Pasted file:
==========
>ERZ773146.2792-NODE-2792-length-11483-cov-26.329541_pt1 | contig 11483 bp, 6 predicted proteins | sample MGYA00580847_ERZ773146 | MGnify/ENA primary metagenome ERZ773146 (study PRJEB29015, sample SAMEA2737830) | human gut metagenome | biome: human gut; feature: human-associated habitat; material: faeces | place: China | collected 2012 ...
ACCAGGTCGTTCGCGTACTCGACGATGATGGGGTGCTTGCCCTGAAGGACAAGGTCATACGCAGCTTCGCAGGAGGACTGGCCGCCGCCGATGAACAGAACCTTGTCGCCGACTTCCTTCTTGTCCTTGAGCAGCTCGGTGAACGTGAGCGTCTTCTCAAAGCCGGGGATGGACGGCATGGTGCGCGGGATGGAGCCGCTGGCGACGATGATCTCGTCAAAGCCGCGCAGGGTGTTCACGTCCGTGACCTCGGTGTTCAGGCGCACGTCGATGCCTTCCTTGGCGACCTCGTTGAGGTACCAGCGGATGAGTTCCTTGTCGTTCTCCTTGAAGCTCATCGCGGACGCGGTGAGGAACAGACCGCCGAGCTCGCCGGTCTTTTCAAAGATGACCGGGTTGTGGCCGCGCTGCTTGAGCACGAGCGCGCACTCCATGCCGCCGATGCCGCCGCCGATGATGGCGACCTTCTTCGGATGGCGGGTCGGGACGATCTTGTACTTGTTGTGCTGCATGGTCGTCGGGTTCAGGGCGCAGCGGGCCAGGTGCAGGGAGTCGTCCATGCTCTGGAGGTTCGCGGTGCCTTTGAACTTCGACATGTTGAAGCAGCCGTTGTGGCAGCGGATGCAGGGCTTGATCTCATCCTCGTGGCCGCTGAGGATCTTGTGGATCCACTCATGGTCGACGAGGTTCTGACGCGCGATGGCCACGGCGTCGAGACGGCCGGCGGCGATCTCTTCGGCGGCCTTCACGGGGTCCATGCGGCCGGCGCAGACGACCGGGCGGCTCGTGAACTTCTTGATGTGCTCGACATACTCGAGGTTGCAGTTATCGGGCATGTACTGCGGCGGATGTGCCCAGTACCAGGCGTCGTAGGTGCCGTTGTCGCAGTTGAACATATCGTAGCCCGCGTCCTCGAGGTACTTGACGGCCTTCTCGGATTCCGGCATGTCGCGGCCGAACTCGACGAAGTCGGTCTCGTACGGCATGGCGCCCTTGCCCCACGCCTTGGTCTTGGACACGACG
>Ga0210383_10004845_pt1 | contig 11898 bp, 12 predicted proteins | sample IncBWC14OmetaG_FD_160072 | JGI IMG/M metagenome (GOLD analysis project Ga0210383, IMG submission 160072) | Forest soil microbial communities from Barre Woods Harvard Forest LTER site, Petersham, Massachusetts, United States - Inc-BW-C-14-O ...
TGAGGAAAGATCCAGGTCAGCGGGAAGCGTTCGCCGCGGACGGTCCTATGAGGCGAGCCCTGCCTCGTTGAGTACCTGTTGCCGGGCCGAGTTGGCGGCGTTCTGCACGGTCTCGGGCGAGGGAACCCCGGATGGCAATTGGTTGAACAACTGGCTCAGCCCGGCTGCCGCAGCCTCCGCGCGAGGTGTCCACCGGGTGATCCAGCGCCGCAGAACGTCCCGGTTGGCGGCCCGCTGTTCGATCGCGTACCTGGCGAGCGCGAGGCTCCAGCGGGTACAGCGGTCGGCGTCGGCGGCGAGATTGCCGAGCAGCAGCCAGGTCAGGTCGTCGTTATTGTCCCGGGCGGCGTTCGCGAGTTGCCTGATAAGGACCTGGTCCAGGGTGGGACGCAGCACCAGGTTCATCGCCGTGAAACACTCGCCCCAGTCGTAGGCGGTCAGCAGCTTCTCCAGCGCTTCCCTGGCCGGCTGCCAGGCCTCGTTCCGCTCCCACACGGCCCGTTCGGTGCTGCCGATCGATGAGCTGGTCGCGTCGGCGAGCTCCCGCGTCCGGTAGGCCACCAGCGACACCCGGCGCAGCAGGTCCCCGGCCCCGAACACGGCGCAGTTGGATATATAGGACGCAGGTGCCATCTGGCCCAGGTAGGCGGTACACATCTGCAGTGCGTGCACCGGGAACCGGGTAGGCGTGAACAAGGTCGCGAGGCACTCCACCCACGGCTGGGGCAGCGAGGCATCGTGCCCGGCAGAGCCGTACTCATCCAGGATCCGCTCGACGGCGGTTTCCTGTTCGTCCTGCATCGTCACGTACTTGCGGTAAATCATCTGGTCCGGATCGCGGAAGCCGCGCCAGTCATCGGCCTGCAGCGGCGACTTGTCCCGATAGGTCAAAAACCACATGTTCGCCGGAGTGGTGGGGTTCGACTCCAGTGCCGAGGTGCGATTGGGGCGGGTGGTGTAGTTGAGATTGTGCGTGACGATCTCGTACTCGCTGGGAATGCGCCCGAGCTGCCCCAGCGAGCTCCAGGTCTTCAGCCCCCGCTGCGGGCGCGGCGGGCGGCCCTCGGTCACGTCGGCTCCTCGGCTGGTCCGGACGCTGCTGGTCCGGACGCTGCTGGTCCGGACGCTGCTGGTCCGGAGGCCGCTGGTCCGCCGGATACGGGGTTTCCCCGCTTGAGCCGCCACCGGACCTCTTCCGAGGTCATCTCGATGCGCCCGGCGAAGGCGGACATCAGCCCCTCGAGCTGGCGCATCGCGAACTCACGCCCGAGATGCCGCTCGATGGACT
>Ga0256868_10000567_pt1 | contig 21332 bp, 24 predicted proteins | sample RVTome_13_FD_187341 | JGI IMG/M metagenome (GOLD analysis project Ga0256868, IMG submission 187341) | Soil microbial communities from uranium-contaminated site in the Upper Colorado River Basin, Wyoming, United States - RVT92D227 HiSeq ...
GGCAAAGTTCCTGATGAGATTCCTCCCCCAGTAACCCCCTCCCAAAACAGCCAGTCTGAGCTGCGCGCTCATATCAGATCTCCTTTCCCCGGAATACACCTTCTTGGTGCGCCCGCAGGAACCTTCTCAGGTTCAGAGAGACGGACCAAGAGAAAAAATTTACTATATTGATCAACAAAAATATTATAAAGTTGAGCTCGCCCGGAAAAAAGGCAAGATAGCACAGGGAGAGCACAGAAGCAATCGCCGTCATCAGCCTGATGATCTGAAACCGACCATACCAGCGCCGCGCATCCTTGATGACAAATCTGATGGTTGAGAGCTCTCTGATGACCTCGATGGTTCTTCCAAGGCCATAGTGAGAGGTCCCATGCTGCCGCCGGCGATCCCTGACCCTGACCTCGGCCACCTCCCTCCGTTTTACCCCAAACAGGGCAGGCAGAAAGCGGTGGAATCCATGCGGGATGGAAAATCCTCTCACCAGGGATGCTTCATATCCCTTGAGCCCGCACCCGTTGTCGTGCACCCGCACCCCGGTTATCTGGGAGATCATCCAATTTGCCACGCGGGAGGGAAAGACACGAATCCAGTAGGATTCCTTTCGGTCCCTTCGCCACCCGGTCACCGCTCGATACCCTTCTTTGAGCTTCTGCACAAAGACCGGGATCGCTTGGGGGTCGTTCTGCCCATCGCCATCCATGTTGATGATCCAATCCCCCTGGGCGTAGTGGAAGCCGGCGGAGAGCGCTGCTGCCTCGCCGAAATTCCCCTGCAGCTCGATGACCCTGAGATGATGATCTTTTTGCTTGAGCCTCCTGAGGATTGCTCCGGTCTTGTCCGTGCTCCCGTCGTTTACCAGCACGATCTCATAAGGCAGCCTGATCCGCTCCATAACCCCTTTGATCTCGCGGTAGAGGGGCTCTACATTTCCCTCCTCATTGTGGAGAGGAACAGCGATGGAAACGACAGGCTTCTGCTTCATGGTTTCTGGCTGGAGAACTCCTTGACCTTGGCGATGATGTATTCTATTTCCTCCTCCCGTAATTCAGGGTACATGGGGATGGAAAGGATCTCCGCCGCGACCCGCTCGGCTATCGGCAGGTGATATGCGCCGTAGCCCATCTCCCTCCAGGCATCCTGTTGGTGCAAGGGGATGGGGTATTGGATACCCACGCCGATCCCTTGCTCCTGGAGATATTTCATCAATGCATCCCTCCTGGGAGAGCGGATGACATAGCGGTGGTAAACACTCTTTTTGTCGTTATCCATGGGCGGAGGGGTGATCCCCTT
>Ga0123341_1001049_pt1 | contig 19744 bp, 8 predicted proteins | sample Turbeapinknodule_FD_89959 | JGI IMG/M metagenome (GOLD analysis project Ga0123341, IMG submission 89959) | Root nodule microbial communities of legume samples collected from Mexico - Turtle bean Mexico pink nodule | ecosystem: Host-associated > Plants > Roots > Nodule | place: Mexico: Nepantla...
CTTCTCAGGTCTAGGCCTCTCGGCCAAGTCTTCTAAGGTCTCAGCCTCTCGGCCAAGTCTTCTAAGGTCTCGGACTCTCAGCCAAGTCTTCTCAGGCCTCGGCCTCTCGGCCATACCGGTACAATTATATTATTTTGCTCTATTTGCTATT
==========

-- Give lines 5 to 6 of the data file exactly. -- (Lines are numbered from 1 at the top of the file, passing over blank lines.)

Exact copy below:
>Ga0256868_10000567_pt1 | contig 21332 bp, 24 predicted proteins | sample RVTome_13_FD_187341 | JGI IMG/M metagenome (GOLD analysis project Ga0256868, IMG submission 187341) | Soil microbial communities from uranium-contaminated site in the Upper Colorado River Basin, Wyoming, United States - RVT92D227 HiSeq ...
GGCAAAGTTCCTGATGAGATTCCTCCCCCAGTAACCCCCTCCCAAAACAGCCAGTCTGAGCTGCGCGCTCATATCAGATCTCCTTTCCCCGGAATACACCTTCTTGGTGCGCCCGCAGGAACCTTCTCAGGTTCAGAGAGACGGACCAAGAGAAAAAATTTACTATATTGATCAACAAAAATATTATAAAGTTGAGCTCGCCCGGAAAAAAGGCAAGATAGCACAGGGAGAGCACAGAAGCAATCGCCGTCATCAGCCTGATGATCTGAAACCGACCATACCAGCGCCGCGCATCCTTGATGACAAATCTGATGGTTGAGAGCTCTCTGATGACCTCGATGGTTCTTCCAAGGCCATAGTGAGAGGTCCCATGCTGCCGCCGGCGATCCCTGACCCTGACCTCGGCCACCTCCCTCCGTTTTACCCCAAACAGGGCAGGCAGAAAGCGGTGGAATCCATGCGGGATGGAAAATCCTCTCACCAGGGATGCTTCATATCCCTTGAGCCCGCACCCGTTGTCGTGCACCCGCACCCCGGTTATCTGGGAGATCATCCAATTTGCCACGCGGGAGGGAAAGACACGAATCCAGTAGGATTCCTTTCGGTCCCTTCGCCACCCGGTCACCGCTCGATACCCTTCTTTGAGCTTCTGCACAAAGACCGGGATCGCTTGGGGGTCGTTCTGCCCATCGCCATCCATGTTGATGATCCAATCCCCCTGGGCGTAGTGGAAGCCGGCGGAGAGCGCTGCTGCCTCGCCGAAATTCCCCTGCAGCTCGATGACCCTGAGATGATGATCTTTTTGCTTGAGCCTCCTGAGGATTGCTCCGGTCTTGTCCGTGCTCCCGTCGTTTACCAGCACGATCTCATAAGGCAGCCTGATCCGCTCCATAACCCCTTTGATCTCGCGGTAGAGGGGCTCTACATTTCCCTCCTCATTGTGGAGAGGAACAGCGATGGAAACGACAGGCTTCTGCTTCATGGTTTCTGGCTGGAGAACTCCTTGACCTTGGCGATGATGTATTCTATTTCCTCCTCCCGTAATTCAGGGTACATGGGGATGGAAAGGATCTCCGCCGCGACCCGCTCGGCTATCGGCAGGTGATATGCGCCGTAGCCCATCTCCCTCCAGGCATCCTGTTGGTGCAAGGGGATGGGGTATTGGATACCCACGCCGATCCCTTGCTCCTGGAGATATTTCATCAATGCATCCCTCCTGGGAGAGCGGATGACATAGCGGTGGTAAACACTCTTTTTGTCGTTATCCATGGGCGGAGGGGTGATCCCCTT